• George said:

      Thank you, B. I was introduced to pansies a similar way: my first garden chore was to wash pansies “faces” with a slow-dribbling garden hose. My mother’s idea—it was truly charming of her. I was 5 or 6.

      I have mild arthritis and I find bananas and apples, daily, work miracles for me.

      Thanks again.

  3. Patty said:

    I agree completely. Additionally, the bacteria in soil seems to give health benefits to people who work in the yard. However, I just found out the bunnies ate all of my brocolli and cauliflower, and the deer nipped the tops of my roses. I’m having a panic attack.

    • George said:

      Quick—sow some seeds!

      Seriously, I haven’t heard about the bacterial benefits to humans of soil. Very interesting. Any details? Thanks very much for an amusing post. Come again.

  4. Jan Glass said:

    Watching plants battle for survival makes my problems underwhelming…..

    • George said:

      Absotively, posilutely! Thanks for posting.

  5. Pam said:

    You are so right, George. We know that gardening raises our spirits … and there is empirical evidence: Dr. Jill Litt of the University of Colorado writes that “community gardeners (and in some instances home gardeners) had statistically higher ratings of all psychological, social and health measures, after adjusting for age, educational attainment and neighborhood socioeconomic status.” Here’s the link: http://artsandsciences.colorado.edu/magazine/2011/08/gardens-improve-personal-and-neighborhood-health-team-finds/

    • George said:

      Thanks, Pam. I failed to mention also Jeannette Haviland-Jones. I think she is at Rutgers. Also does great research. Google her. Thanks again.

  6. Barbara Durbin said:

    Truer words have never been spoken in reference to the benefits of gardening. Thank you so very much for writing this

    • George said:

      You’re very welcome, Barbara. Thanks for posting.

  7. Joe Corcoran said:

    George…I could not agree more!!!!!!!!!!!

    I started being serious about gardening 13 years ago, and haven’t stopped since…Still lots to learn, but man what a way to finish the last 1/4 of my life…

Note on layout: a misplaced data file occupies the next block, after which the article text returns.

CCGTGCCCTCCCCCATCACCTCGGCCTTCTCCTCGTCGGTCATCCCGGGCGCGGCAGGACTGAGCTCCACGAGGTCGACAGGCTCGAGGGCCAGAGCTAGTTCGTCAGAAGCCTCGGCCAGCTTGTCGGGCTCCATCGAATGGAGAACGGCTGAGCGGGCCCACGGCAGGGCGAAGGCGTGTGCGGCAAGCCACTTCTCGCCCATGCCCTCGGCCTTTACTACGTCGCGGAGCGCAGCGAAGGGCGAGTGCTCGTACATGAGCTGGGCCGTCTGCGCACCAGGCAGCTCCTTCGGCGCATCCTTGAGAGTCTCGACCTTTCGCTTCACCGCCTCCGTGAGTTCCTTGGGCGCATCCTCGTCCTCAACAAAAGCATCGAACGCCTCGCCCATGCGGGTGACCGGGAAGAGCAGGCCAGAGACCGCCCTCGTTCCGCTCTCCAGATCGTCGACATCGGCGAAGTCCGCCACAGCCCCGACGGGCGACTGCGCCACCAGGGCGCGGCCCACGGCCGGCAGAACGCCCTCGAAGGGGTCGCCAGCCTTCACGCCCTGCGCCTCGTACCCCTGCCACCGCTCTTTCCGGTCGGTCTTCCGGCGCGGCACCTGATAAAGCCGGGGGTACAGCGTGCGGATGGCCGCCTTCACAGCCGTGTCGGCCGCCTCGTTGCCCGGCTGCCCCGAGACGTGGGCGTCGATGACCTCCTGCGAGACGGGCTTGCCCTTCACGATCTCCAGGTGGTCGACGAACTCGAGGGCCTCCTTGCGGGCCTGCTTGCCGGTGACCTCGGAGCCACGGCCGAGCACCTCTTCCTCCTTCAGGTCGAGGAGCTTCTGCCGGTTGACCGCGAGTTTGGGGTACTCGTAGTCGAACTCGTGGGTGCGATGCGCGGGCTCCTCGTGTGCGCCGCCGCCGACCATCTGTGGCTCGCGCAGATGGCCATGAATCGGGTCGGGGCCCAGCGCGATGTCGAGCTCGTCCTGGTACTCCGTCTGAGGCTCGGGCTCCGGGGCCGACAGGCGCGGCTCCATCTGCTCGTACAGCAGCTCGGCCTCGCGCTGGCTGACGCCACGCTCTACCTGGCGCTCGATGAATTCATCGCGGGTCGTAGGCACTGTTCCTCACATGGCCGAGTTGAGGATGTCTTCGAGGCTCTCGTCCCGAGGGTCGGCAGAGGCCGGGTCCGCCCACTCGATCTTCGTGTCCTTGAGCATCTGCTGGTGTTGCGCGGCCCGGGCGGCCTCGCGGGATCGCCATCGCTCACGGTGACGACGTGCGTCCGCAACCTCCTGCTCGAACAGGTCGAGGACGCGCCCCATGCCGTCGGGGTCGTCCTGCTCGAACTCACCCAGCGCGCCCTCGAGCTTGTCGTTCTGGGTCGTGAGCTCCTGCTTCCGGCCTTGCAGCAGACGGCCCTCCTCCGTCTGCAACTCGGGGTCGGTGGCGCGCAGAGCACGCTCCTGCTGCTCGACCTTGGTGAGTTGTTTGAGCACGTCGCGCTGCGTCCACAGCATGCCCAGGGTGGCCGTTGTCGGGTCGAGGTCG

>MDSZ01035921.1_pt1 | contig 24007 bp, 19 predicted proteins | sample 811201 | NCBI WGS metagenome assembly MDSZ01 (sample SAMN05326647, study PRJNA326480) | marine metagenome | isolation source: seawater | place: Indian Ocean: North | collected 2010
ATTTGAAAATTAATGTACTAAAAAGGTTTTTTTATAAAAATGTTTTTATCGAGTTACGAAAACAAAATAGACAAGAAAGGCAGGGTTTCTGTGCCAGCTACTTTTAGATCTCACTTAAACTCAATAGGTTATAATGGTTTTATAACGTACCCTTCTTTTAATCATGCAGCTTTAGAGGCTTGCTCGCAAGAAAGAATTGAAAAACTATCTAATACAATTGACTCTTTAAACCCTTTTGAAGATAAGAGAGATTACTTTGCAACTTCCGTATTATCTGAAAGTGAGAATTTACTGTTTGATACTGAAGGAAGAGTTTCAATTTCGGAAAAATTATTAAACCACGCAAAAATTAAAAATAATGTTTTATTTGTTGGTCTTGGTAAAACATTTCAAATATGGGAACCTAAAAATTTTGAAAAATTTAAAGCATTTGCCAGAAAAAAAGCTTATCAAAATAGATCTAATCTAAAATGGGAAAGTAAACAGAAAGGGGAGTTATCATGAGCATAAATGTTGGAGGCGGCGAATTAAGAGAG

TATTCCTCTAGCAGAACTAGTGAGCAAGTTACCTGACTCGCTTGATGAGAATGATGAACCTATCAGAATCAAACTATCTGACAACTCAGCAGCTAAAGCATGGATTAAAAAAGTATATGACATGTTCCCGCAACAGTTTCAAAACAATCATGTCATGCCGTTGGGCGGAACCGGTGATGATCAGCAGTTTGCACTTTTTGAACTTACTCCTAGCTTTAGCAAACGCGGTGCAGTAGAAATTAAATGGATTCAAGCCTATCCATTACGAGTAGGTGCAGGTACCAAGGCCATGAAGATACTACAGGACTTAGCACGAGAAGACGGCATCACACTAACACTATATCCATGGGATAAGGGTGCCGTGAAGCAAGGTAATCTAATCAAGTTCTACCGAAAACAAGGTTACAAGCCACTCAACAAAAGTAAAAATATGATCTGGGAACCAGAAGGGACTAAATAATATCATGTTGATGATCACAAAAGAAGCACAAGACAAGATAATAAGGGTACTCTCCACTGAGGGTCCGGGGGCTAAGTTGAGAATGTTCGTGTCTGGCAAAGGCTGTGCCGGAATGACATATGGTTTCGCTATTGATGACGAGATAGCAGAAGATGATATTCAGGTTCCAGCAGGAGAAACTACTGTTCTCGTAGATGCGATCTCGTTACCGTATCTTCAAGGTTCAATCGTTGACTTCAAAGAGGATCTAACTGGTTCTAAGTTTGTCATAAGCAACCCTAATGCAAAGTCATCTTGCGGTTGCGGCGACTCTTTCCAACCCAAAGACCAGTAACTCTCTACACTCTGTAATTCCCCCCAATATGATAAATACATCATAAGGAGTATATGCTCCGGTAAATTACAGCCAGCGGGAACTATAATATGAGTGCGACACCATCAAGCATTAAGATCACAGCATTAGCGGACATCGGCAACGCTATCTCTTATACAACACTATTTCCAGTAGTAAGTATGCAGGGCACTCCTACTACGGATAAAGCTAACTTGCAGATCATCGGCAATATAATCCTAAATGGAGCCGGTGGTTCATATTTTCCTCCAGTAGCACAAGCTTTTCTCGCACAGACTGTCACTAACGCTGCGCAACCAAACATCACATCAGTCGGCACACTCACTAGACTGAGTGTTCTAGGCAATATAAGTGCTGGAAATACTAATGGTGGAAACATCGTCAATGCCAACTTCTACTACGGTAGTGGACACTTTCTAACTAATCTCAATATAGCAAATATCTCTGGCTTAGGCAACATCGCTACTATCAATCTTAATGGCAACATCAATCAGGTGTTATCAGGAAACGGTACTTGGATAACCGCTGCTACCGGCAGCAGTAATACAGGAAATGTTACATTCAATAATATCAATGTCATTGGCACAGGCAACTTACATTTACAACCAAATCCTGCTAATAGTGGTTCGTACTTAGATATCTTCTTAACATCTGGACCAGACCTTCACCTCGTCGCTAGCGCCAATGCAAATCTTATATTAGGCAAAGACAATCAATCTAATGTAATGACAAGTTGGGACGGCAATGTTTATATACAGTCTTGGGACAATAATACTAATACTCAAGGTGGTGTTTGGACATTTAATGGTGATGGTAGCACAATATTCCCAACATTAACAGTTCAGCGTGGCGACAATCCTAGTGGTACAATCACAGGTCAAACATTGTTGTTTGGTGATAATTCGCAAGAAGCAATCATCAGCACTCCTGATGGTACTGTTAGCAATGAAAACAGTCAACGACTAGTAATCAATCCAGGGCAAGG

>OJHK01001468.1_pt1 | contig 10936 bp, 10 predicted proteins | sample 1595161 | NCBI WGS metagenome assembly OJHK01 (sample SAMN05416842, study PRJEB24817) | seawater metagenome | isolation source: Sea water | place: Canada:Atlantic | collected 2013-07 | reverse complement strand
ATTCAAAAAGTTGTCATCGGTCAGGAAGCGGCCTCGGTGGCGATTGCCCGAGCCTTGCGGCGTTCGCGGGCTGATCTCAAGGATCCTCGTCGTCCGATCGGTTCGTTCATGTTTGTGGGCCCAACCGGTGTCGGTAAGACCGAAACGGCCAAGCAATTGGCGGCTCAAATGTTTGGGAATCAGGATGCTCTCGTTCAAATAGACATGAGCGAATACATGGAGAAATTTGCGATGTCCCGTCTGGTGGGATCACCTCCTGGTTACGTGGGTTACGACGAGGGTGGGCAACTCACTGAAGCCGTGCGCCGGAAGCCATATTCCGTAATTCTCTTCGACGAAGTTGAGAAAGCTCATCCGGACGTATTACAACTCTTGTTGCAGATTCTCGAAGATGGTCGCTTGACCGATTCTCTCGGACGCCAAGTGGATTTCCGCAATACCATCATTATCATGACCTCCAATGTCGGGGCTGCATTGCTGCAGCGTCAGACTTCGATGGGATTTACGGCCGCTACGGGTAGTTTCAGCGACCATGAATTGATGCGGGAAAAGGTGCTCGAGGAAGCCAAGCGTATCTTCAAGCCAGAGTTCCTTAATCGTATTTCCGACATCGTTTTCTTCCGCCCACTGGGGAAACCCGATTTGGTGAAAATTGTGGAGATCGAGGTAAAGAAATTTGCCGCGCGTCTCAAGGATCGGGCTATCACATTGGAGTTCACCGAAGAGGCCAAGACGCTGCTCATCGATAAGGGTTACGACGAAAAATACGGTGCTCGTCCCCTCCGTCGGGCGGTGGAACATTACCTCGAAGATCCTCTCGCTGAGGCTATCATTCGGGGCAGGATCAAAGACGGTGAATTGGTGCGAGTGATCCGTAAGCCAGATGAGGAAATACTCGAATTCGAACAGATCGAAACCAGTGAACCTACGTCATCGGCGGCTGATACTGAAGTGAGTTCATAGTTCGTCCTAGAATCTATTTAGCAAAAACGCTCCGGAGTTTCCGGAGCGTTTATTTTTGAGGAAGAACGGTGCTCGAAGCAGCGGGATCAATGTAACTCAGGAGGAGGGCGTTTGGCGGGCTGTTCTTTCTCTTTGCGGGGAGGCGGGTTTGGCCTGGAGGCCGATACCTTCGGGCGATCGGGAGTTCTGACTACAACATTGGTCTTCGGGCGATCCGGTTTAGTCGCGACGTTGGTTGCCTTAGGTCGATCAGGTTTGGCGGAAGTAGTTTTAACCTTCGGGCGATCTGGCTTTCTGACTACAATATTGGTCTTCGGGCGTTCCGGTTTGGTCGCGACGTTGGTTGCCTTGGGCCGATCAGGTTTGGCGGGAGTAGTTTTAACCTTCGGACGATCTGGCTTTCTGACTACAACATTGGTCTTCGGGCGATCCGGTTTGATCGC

A path worth following!!!

    If you are ever up my way (Cincinnati) come see my slice of Heaven!!! The East End Veterans Memorial Garden…See facebook…

    God bless…

    J

    • George said:

      Thank you very much, J. I love Cincinnati. My grandfather was born in Milford. We do the Welcome Home Garden for the recent vets. Thanks for posting.

  8. Ellen said:

    How true. Your articles always bring a smile of truth, always witty. Thank you for your wisdom.

    • George said:

      Many thanks, Ellen. So happy you enjoy them.

  9. Becky said:

    We love the happiness garden at the Burpee site and I definitely agree that being outside and working in the garden or even just looking at the colors and breathing in the fresh air are a powerful way to find balance in life.

    • George said:

      I’m glad you have had the chance to enjoy our Happiness Garden at Fordhook. Thanks much for visiting as well as for posting.

  10. charles martin said:

    I agree whole hartedly.

    • George said:

      Thank you, Charles. Glad you enjoyed it.

  11. Melanie said:

    I really believe you are on to something here. When I am in my garden I am at peace. Unless of course I have had a bad day and I am taking out my frustrations by hoeing the weeds. Off with their heads! :-)

    • George said:

      Too true! I am in complete agreement. I even extend my wrath to groundhogs. One of the horrid creatures recently put my dog in the hospital. But, of course, I have trapped them and released. Thanks for posting. Please do so again.

  12. The Tree Man of Fallbrook Ca. said:

    Been working outdoors in the horticultural and arbor world for the past 60 years and loving every moment being in contact with nature with all her glory with many more years to come.
    “May the forests be with you and yours”

    • George said:

      Thanks, Tree Man. I just lost a forty year old beech. Almost killed me—which just shows the flip side of my point. Thanks again. “Ball out”.

  13. pat said:

    Yes, I couldn’t agree more. So grounding, such pleasure, always a surprise, so giving to us…as much as we give we get,more really.

    thanks for this,
    Pat
    Cannon Beach, Oregon

    • George said:

      How true, Pat. Thanks for posting.

  14. Marie-Ange said:

    This note concerning depression is absolutely true. I have actually experienced the benefits of gardening sustaining me when I was trully depressed and maybe even on the verge of a nervous break down.
    Be well, Marie-Ange

  15. alda kalberer said:

    In today’s whirlwind lifestyle, my backyard definitely keeps me sane. Love your articles. Alda

    • George said:

      Thanks very much, Alda.